The decision to part ways was mutual, with the Italian wanting a squad overhaul. Andrea Agnelli is looking at replacements but none will be an easy target.
After five seasons at Juventus, five Scudetti, four Coppas Italia and two Champions League finals, Massimiliano Allegri has decided to part company with the Old Lady.
The decision is believed to have been reached by mutual consent following a series of meetings between the manager, Juve president Andrea Agnelli and club directors Pavel Nedved and Fabio Paratici, with the end result being Allegri’s departure from Turin a year earlier than the length of his contract.
Allegri had considered a change of scenery last summer after Champions final League disappointment a year earlier and agonizing defeat at the hands of the same tormentor, Real Madrid, in the quarter-finals of the 2017-18 season, but the arrival of Cristiano Ronaldo naturally changed the panorama somewhat.
The addition of the five-times European champion, whose pre-eminence in the competition added to Juventus’ vastly experienced squad was intended to tip the balance towards Turin this season, gave Allegri the chance to finally claim the one major club honour to elude him but defeat at the hands of Ajax ended Juve’s hopes. Despite another domestic title, defeat to Atalanta in the Coppa and the Champions League exit led to Allegri being questioned by a fan base that despite his incredible successes he has never entirely managed to win over.
As the dust settled on Juve’s season, the manager was of the opinion that a squad overhaul was required while the board felt that a chance of tack in tactics and approach was the right course of action after considerable investment in recent seasons.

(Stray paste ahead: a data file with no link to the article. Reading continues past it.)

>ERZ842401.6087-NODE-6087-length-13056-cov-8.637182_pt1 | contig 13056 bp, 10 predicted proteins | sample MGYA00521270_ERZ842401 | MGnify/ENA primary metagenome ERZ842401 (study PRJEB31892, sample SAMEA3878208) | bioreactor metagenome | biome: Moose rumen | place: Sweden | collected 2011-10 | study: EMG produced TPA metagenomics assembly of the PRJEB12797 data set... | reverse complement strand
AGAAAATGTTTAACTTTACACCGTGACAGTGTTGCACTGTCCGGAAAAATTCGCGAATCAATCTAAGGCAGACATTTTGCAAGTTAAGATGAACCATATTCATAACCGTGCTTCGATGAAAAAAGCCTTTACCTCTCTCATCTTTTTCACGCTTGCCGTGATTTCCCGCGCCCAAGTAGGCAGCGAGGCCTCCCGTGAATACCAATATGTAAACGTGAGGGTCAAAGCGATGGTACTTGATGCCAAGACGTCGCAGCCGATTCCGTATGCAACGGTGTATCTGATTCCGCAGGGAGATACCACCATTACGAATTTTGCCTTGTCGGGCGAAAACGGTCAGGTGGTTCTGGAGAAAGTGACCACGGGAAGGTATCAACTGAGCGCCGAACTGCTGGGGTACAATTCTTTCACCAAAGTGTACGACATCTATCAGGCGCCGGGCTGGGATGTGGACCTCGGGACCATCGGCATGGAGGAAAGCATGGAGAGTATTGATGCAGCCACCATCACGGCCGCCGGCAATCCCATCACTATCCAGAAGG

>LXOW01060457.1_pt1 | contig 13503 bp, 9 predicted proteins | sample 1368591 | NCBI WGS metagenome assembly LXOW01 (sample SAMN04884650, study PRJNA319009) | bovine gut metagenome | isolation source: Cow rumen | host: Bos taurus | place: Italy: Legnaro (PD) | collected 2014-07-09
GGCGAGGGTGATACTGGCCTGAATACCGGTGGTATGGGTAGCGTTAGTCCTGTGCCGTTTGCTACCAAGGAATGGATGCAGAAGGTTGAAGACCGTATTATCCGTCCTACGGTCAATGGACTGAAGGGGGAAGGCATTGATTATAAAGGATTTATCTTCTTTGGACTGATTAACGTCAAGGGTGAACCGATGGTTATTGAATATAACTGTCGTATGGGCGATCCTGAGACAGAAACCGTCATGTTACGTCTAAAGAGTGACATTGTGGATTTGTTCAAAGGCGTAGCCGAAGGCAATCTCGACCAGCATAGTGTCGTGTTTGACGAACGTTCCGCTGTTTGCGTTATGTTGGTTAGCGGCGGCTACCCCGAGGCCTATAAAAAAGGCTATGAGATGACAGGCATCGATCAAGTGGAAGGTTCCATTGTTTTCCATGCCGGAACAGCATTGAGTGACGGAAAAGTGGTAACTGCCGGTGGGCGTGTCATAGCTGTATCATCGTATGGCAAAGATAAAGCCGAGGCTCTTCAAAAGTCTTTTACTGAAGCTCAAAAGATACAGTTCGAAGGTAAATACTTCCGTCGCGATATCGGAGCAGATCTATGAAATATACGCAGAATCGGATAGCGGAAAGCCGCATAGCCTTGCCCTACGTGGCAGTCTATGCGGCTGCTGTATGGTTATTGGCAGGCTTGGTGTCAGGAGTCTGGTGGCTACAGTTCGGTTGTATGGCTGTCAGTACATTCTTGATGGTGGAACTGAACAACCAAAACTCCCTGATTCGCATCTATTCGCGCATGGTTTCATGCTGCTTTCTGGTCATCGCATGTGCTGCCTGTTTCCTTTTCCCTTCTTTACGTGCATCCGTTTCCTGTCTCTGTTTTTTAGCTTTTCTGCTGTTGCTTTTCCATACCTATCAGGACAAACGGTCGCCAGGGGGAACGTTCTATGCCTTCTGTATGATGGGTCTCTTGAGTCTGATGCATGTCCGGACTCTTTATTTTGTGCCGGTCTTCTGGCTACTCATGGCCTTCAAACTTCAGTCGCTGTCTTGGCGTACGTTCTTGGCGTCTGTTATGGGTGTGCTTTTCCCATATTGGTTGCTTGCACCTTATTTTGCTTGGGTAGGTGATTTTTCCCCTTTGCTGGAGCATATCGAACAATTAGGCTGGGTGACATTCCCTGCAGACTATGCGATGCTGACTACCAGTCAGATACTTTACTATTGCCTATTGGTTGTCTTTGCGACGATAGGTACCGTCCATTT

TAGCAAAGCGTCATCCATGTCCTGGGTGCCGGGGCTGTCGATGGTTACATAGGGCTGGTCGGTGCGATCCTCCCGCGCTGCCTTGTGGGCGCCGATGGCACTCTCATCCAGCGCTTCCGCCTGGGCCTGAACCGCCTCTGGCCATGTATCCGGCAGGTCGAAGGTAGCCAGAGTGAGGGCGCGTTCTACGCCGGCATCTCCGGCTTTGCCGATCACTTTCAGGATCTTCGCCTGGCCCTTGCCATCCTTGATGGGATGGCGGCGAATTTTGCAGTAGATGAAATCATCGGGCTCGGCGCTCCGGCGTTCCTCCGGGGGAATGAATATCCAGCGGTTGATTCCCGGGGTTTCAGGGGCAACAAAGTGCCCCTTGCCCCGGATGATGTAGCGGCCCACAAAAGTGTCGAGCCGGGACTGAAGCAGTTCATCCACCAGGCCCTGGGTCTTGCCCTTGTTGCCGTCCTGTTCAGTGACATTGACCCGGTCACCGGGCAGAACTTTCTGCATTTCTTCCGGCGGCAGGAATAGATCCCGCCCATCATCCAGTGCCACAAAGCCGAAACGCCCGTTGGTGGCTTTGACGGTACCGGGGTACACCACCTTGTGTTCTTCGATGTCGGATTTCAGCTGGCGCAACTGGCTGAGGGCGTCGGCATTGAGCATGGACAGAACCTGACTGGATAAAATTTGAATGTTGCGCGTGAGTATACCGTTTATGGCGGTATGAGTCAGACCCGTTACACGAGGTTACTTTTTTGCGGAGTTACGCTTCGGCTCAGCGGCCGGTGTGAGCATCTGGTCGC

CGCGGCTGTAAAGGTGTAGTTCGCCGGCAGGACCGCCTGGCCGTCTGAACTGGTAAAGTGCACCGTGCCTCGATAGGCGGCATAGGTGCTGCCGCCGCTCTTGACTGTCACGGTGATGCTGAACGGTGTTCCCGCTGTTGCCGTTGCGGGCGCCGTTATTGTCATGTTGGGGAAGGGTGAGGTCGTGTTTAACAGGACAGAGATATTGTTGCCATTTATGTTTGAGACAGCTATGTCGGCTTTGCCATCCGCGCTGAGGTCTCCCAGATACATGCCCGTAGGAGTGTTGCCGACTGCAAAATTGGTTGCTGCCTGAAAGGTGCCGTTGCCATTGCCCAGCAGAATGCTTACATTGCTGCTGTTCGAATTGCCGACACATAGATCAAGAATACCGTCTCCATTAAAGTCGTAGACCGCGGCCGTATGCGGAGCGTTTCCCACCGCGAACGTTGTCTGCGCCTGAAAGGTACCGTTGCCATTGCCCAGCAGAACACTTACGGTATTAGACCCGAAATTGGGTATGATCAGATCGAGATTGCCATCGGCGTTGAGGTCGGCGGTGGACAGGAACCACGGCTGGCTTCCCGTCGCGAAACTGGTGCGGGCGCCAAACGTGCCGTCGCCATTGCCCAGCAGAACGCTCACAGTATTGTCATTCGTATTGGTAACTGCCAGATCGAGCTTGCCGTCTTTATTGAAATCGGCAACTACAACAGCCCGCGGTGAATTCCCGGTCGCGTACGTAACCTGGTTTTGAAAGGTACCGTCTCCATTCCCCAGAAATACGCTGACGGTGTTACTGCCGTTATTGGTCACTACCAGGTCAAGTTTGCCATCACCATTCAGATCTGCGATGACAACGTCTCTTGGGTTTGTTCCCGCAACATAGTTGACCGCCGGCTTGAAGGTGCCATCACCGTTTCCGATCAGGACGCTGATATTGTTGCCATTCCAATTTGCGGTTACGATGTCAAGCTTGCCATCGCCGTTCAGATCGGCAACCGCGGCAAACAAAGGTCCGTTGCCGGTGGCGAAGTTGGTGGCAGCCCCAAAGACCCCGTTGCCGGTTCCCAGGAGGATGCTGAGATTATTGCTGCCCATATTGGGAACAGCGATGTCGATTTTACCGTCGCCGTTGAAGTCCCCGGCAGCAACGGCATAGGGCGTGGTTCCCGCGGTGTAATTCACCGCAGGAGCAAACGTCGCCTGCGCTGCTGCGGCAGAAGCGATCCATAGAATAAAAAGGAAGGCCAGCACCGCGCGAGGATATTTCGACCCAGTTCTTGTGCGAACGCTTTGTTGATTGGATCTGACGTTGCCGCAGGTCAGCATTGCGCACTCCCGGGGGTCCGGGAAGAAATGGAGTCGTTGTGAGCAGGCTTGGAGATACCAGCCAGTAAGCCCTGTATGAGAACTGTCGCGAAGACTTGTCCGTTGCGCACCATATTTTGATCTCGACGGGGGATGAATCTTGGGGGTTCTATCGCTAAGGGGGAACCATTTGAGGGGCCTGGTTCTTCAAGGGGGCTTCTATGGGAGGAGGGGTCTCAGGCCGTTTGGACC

As such, Juve will now have to scour Europe for a suitable replacement, a task that is fraught with some difficulty.
Zidane, Guardiola, Deschamps... all out of Juve's reach
The dream appointment of the Juve board, the fans and quite possibly Ronaldo himself is Zinedine Zidane, but the former midfielder recently rejoined Real Madrid after leaving last summer, a decision the Frenchman may now be coming to regret.
Pep Guardiola has ruled out a move to Serie A and as the Spaniard stands on the cusp of an historic domestic treble he has little need to leave Manchester City, where he enjoys the full backing of the club.
That leaves Mauricio Pochettino as the likeliest number one name on Juve’s shortlist, but as Real Madrid found when they were weighing up a move for the Argentinean, dealing with Tottenham chairman Daniel Levy is an unenviable task. Pochettino has worked wonders at Spurs on a shoestring and has taken his side to the Champions League final and a top-four Premier League finish without making a single signing in 2018-19. Even for a club of Juve’s means, that is some calling card.
Another former Juve player, Didier Deschamps, is also seen as a possible replacement but his single season as manager at the club in 2006-07 did not work out very well, the Frenchman lasting just the one campaign amid reports of frequent clashes with the club hierarchy, although he did get the club back into Serie A after their demotion to Serie B for their part in the Calciopoli scandal. In any case, Deschamps is currently manager of World Cup winners France and in a good position to complete the double again at the European Championship next summer.
Other names in the hat are Simeone Inzaghi of Lazio or Sinisa Mihajlovic of Bologna, but they are perhaps not quite of the proven calibre Juventus seek to replace a coach who has essentially been a guarantee of domestic dominance for half a decade.
Antonio Conte can be considered a wildcard, despite his previous success at Juve. The former Italy and Chelsea coach was Bianconeri coach between 2011 and 2014 and landed consecutive domestic doubles in his first two seasons. However, he rarely saw eye to eye with Agnelli, leading to his 2014 departure to coach Italy.